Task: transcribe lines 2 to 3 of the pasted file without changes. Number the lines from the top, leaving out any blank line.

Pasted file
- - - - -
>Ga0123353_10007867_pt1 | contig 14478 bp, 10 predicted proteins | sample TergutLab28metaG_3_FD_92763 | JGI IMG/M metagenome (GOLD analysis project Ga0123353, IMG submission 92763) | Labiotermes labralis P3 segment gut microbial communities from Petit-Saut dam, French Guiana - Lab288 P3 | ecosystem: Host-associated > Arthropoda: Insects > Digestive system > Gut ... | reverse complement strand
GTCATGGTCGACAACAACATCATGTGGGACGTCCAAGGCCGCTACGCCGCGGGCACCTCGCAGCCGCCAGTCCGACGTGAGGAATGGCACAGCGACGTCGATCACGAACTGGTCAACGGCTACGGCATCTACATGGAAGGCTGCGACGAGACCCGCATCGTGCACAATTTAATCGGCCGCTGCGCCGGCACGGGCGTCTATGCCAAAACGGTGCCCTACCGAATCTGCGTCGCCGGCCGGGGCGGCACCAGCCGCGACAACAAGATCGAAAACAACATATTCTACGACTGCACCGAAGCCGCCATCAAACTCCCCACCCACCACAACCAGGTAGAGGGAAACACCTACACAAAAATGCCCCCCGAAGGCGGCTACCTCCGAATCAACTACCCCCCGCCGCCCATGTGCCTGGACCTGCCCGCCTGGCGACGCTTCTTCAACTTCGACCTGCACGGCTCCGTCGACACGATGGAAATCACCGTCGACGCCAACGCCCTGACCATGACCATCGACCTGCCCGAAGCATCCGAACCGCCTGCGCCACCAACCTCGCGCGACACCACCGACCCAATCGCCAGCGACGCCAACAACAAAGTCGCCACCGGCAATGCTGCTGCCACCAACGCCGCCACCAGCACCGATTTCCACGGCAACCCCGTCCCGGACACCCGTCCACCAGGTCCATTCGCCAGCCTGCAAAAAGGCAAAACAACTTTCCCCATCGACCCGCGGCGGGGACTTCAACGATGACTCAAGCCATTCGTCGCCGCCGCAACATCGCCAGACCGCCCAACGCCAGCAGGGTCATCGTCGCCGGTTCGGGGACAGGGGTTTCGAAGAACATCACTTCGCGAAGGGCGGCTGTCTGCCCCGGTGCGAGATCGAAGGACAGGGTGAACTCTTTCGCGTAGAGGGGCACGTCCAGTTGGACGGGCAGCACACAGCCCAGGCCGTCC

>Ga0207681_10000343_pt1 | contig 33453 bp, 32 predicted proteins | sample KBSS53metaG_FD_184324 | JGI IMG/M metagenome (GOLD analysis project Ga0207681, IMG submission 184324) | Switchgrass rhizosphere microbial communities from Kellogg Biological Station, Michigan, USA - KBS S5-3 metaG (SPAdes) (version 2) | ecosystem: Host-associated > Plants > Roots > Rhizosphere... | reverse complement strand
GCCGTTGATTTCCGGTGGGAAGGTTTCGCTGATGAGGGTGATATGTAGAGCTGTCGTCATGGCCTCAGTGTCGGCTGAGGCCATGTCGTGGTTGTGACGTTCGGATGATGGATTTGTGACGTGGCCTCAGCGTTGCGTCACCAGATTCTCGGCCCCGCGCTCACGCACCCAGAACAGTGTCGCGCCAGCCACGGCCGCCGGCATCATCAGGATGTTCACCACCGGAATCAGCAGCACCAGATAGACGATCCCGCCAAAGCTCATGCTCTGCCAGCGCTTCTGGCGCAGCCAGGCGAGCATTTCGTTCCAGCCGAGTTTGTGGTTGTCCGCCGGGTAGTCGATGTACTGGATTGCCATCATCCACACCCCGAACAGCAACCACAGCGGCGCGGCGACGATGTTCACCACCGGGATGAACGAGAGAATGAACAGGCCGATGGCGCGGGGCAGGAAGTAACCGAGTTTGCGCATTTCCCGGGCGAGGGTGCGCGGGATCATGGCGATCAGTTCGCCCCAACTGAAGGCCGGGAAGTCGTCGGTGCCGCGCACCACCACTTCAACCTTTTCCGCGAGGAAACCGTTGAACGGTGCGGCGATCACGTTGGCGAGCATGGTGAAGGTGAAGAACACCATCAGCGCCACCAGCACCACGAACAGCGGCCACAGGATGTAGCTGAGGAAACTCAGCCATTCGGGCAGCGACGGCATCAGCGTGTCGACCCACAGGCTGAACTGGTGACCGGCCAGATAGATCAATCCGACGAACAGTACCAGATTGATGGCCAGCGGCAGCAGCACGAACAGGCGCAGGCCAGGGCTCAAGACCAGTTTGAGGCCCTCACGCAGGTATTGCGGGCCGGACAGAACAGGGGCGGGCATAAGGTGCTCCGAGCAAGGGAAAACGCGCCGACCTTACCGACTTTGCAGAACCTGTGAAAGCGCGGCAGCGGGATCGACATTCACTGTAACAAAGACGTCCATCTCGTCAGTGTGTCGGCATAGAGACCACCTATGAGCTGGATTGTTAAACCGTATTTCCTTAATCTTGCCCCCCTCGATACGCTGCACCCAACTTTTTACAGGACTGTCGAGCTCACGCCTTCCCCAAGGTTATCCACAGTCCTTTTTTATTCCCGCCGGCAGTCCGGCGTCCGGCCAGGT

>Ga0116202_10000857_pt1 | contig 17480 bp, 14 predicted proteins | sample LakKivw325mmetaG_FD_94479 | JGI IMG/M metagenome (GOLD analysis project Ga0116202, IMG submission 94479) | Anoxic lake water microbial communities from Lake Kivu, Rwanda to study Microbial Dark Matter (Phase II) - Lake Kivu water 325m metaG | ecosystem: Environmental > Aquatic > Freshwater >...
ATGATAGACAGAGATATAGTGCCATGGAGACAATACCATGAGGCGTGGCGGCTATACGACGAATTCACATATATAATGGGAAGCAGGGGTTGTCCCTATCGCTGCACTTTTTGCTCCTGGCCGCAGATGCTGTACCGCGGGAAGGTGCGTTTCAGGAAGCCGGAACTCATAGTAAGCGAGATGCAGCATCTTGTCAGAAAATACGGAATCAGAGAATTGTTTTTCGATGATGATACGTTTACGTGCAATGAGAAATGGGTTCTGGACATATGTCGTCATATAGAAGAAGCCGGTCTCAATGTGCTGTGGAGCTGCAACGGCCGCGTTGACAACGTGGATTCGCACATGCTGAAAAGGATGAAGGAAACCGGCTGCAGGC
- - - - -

GTCATGGTCGACAACAACATCATGTGGGACGTCCAAGGCCGCTACGCCGCGGGCACCTCGCAGCCGCCAGTCCGACGTGAGGAATGGCACAGCGACGTCGATCACGAACTGGTCAACGGCTACGGCATCTACATGGAAGGCTGCGACGAGACCCGCATCGTGCACAATTTAATCGGCCGCTGCGCCGGCACGGGCGTCTATGCCAAAACGGTGCCCTACCGAATCTGCGTCGCCGGCCGGGGCGGCACCAGCCGCGACAACAAGATCGAAAACAACATATTCTACGACTGCACCGAAGCCGCCATCAAACTCCCCACCCACCACAACCAGGTAGAGGGAAACACCTACACAAAAATGCCCCCCGAAGGCGGCTACCTCCGAATCAACTACCCCCCGCCGCCCATGTGCCTGGACCTGCCCGCCTGGCGACGCTTCTTCAACTTCGACCTGCACGGCTCCGTCGACACGATGGAAATCACCGTCGACGCCAACGCCCTGACCATGACCATCGACCTGCCCGAAGCATCCGAACCGCCTGCGCCACCAACCTCGCGCGACACCACCGACCCAATCGCCAGCGACGCCAACAACAAAGTCGCCACCGGCAATGCTGCTGCCACCAACGCCGCCACCAGCACCGATTTCCACGGCAACCCCGTCCCGGACACCCGTCCACCAGGTCCATTCGCCAGCCTGCAAAAAGGCAAAACAACTTTCCCCATCGACCCGCGGCGGGGACTTCAACGATGACTCAAGCCATTCGTCGCCGCCGCAACATCGCCAGACCGCCCAACGCCAGCAGGGTCATCGTCGCCGGTTCGGGGACAGGGGTTTCGAAGAACATCACTTCGCGAAGGGCGGCTGTCTGCCCCGGTGCGAGATCGAAGGACAGGGTGAACTCTTTCGCGTAGAGGGGCACGTCCAGTTGGACGGGCAGCACACAGCCCAGGCCGTCC

>Ga0207681_10000343_pt1 | contig 33453 bp, 32 predicted proteins | sample KBSS53metaG_FD_184324 | JGI IMG/M metagenome (GOLD analysis project Ga0207681, IMG submission 184324) | Switchgrass rhizosphere microbial communities from Kellogg Biological Station, Michigan, USA - KBS S5-3 metaG (SPAdes) (version 2) | ecosystem: Host-associated > Plants > Roots > Rhizosphere... | reverse complement strand